Investigators with Virginia's Office of Consumer Affairs concluded that Robertson "willfully induced contributions from the public through the use of misleading statements and other implications." In fact, the office recommended prosecuting Robertson in 1999 for making deceptive appeals about his charity but was overruled by the attorney general's office. Lawyers in the attorney general's office, headed at the time by Mark Earley, agreed Robertson had made inaccurate statements but decided against prosecution. (Earley, a long-time political ally of Robertson, accepted $35,000 in campaign contributions from Robertson in 1997.)
Operation Blessing's grant came as part of the first wave of funding announcements made by the Bush administration's Health and Human Services Department (HHS). The agency was responsible for doling out $30 million through something called the "Compassion Capital Fund," appropriated by Congress to provide technical support for charities, such as streamlining the process for creating non-profit organizations.
The administration's use of the Fund generated controversy over the summer when it appeared the White House was using the project to woo African-American voters and support vulnerable Republican candidates in the 2002 elections (see "Faith-Based Flimflam," October 2002 Church & State).
Now, however, the Compassion Capital Fund is raising new questions based on concerns over the groups receiving a slice of the $30 million pie and what those groups can do with the money.
Under the system created through the Fund, religious and community groups receive grants, and in turn, use these taxpayer funds to grant "sub-awards" to other religious and community organizations for their operations. When applying this situation to Operation Blessing's grant, the White House has given Robertson tax dollars that he will then distribute to other groups as he sees fit.
AU's Lynn believes giving Robertson and other religious leaders control over the distribution of public funds through the faith-based initiative violates the Constitution.
"Giving religious groups control over public funds is a blatant violation of the Constitution," Lynn said. "Under the First Amendment, religious ministries shouldn't become an arm of the government."
Operation Blessing's grant this year is $500,000. If Congress continues to appropriate tax dollars for the Compassion Capital Fund, Robertson's group will take in an additional $500,000 each of the next two years, for a total of $1.5 million in public funds.
The administration's recent grant announcements have renewed questions about the president's beleaguered faith-based initiative.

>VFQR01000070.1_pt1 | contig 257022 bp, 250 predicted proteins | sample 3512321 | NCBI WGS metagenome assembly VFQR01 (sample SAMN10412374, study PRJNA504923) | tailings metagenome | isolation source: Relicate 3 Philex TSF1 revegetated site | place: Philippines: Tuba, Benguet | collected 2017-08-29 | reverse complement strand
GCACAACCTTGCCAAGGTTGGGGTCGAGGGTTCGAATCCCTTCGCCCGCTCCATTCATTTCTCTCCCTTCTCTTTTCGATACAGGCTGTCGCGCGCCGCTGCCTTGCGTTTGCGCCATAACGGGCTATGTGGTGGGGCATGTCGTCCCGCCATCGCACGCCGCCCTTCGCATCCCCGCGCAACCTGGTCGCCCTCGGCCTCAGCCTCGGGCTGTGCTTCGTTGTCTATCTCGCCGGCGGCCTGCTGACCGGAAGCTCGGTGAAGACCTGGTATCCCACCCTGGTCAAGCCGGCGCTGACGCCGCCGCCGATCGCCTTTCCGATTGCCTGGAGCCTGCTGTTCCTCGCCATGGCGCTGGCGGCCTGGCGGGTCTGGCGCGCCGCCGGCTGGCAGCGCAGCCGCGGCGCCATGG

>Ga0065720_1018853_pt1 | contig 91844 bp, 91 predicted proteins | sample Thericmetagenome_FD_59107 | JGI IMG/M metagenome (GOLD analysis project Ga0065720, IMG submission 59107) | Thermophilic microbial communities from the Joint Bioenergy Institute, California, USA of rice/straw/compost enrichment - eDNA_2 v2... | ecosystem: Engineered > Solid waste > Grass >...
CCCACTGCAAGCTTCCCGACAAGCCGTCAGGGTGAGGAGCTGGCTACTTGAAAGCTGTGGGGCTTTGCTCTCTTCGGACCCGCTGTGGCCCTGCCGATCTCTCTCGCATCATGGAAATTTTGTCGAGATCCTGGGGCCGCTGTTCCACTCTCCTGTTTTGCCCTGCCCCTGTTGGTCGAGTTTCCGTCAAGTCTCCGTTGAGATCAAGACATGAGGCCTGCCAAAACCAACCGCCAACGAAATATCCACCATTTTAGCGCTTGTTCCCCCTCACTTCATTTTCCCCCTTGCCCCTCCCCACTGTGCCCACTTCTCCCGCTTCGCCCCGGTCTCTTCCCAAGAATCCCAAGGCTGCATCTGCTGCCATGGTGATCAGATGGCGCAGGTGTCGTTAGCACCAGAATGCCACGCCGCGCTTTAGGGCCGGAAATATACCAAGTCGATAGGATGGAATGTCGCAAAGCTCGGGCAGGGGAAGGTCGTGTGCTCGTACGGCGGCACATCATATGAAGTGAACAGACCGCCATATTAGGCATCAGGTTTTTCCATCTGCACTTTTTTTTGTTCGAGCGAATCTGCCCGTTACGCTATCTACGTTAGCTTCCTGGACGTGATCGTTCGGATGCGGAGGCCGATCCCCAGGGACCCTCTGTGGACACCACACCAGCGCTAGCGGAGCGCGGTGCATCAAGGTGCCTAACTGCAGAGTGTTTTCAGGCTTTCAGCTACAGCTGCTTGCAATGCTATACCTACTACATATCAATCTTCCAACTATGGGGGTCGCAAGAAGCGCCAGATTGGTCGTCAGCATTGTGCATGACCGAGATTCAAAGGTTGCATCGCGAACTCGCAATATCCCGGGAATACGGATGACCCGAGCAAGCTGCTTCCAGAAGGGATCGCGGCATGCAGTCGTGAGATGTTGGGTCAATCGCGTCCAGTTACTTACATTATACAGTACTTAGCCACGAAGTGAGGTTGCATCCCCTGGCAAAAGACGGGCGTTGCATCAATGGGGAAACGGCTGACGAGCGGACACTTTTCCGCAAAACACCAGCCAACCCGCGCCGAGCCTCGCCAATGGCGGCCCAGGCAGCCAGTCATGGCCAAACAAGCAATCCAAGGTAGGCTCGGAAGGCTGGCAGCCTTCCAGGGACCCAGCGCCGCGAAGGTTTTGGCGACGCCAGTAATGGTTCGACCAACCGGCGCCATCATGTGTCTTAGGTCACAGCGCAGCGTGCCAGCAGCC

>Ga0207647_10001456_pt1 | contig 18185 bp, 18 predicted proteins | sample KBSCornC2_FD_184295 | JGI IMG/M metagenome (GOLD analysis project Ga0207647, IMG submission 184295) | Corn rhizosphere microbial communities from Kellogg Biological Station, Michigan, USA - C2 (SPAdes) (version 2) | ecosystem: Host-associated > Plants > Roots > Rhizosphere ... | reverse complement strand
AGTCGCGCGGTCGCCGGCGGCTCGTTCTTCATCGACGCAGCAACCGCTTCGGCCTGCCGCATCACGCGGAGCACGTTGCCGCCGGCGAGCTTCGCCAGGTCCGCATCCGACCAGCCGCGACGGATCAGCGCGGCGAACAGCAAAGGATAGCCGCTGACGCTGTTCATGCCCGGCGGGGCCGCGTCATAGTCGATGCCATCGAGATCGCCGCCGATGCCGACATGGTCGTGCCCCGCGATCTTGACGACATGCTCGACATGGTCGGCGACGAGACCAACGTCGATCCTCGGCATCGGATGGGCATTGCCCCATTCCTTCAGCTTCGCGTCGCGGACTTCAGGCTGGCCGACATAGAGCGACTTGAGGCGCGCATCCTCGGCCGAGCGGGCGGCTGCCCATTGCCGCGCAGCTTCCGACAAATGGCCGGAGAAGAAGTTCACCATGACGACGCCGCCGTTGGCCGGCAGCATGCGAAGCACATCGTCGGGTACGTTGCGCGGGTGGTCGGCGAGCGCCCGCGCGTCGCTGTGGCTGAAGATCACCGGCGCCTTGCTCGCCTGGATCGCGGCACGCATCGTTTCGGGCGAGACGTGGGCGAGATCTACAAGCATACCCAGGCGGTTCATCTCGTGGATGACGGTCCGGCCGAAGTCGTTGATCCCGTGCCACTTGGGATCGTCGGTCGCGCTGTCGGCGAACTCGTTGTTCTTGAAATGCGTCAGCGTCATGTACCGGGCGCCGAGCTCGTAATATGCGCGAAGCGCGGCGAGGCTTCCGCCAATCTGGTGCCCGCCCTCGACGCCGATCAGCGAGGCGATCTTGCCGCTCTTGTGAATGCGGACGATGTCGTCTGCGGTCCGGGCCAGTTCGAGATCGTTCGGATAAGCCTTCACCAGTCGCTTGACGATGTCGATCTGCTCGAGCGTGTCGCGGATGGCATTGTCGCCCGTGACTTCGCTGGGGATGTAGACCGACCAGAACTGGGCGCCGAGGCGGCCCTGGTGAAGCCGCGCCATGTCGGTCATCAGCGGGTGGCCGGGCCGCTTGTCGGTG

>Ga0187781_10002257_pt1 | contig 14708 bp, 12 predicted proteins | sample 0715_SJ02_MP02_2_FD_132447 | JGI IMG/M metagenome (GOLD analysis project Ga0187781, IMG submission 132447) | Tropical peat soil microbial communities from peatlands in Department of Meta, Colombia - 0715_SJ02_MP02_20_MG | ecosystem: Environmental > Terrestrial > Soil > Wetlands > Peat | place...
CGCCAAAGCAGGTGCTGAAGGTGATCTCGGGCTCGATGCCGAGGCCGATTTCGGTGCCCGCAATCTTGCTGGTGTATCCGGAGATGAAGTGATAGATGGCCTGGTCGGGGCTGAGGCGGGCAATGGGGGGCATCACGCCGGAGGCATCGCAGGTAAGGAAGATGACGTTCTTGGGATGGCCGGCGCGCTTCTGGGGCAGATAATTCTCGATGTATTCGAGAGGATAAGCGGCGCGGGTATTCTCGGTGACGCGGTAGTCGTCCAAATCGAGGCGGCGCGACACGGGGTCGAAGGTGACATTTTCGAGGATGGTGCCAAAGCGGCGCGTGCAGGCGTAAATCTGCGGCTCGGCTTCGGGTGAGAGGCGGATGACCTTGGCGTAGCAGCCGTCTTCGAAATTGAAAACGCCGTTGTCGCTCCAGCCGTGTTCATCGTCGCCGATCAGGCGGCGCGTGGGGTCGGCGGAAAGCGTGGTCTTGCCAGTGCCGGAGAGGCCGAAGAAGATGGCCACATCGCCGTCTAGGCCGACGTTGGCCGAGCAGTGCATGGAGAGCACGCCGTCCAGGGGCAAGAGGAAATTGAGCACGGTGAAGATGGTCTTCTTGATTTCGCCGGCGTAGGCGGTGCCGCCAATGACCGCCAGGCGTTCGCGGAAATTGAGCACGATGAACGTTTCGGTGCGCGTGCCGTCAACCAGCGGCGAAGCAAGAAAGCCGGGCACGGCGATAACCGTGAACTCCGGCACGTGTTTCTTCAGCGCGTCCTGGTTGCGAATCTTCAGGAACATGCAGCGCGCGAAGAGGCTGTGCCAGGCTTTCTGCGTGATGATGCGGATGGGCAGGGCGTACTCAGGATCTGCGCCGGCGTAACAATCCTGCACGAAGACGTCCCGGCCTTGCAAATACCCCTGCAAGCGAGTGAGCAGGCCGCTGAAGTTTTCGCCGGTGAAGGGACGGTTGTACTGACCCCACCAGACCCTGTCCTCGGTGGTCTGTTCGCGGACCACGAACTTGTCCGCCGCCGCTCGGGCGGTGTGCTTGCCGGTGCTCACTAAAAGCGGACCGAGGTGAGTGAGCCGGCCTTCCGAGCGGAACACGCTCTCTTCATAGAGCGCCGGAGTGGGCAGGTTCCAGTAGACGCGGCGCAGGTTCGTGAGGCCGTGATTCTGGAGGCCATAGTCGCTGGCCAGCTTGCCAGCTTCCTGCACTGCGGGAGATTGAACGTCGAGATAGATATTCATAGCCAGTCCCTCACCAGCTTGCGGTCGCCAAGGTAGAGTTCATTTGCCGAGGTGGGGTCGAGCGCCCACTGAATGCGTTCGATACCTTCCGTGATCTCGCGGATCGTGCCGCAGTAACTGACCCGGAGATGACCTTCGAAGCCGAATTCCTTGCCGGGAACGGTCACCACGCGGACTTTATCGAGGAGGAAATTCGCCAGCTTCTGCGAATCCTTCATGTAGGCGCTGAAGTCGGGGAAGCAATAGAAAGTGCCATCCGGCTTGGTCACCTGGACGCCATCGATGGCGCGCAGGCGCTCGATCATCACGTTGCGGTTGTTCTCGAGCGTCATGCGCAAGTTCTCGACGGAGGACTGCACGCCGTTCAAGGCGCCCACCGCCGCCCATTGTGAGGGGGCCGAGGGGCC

For example, during congressional debate over the faith-based initiative, controversies plagued the plan. Many lawmakers from both sides of the aisle noted that religious groups, under the Bush plan, would receive public funds but could still discriminate on religious grounds in employment. Moreover, there were additional questions as to whether publicly funded ministries could pressure beneficiaries to participate in religious activities.
Those same questions apply to the grantees of the Compassion Capital Fund. Robertson's Operation Blessing, as well as the 20 other recipients of federal funds, will receive the money without safeguards that prevent publicly funded discrimination in hiring and helping beneficiaries.
Robertson's grant outraged many, but Operation Blessing's award was not the only grant that raised eyebrows.
Another group, the National Center for Faith Based Initiative, was awarded $700,000, which could ultimately become $2.1 million if Congress continues to fund the Compassion Capital Fund over the next two years.
The National Center, an outfit based in West Palm Beach, Fla., was created by Bishop Harold Calvin Ray, senior pastor of the Redemptive Life Fellowship Church. Ray has played a frequent but varied role in the ongoing debate over the faith-based initiative since the plan's unveiling in January 2001.
For example, Ray was a prominent force in helping Rep. J.C. Watts host a "Faith-Based Summit" on Capitol Hill in April 2001. Ray's role was demonstrated on the eve of the summit, when the trial lawyer-turned-preacher hosted a closed-door reception attended by Attorney General John Ashcroft. In addition, at a press conference during the summit, Ray was the only clergyman permitted to address reporters. The Wall Street Journal even described Ray as "the president's strongest ally in the faith-based effort."
For some, Ray's high profile was disconcerting, considering the bishop's unabashed hostility toward church-state separation.
In an interview with Charisma magazine in February 2001, Ray said, "The separation of church and state is a fiction. The nation is the kingdom of God, period."
Ray's theology also appears to be based on the idea that Christians who share his worldview deserve special power over society. In the same Charisma interview, Ray added, "If the wealth of the wicked is to be laid up for the just, then there is some more work we need to do."
In his self-published book, Creating Wealth, Determining Destiny, Ray wrote, "God expects us [Christians] to take dominion." He added that faith-based enterprises "make an impressive march toward that goal."
Ray went from being an important inside player to a disaffected outsider in a matter of months. By the summer of 2001, Ray was blasting the White House for not doing enough to secure funding for religious ministries.
A year later, however, Ray is happy again. He's set to collect millions in taxpayer dollars, he's traveling the country to promote government-sponsored religious social programs and he's even formed a self-described "alliance" with Robertson's American Center for Law and Justice to provide legal assistance to ministries that receive funding through the Bush initiative.
Among the other "demonstration grants" announced by HHS were $1.1 million for the Christian Community Health Fellowship, $1 million for Catholic Charities of Central New Mexico and $1 million for Mennonite Economic Development Associates.
Dare Mighty Things, a New Hampshire-based consulting company, was awarded $2.2 million to serve as a national "resource center" for all U.S. charities. The grant became controversial when research showed that Dare Mighty Things has close ties to Chuck Colson's Prison Fellowship ministry, a Religious Right group that seeks to convert inmates to fundamentalist Christianity.
HHS has reported that about 500 groups applied for subsidies through the Compassion Capital Fund, but only 25 received grants. While several faith-based charities received money, all of the religious recipients were affiliated with Christian ministries, most of them evangelical.
This aspect of the funding leaves critics wondering if the Bush administration is interested in helping charities with technical assistance the stated goal of the Compassion Capital Fund or helping advance a religious agenda.
After all, it was Rep. Mark Souder (R-Ind.) an ally of the White House on this issue who said in a recent interview that the president's goal with the faith-based initiative is to help "overtly Christian organizations pick people up, change their character, convert them regardless of what religion they are, and change their lives."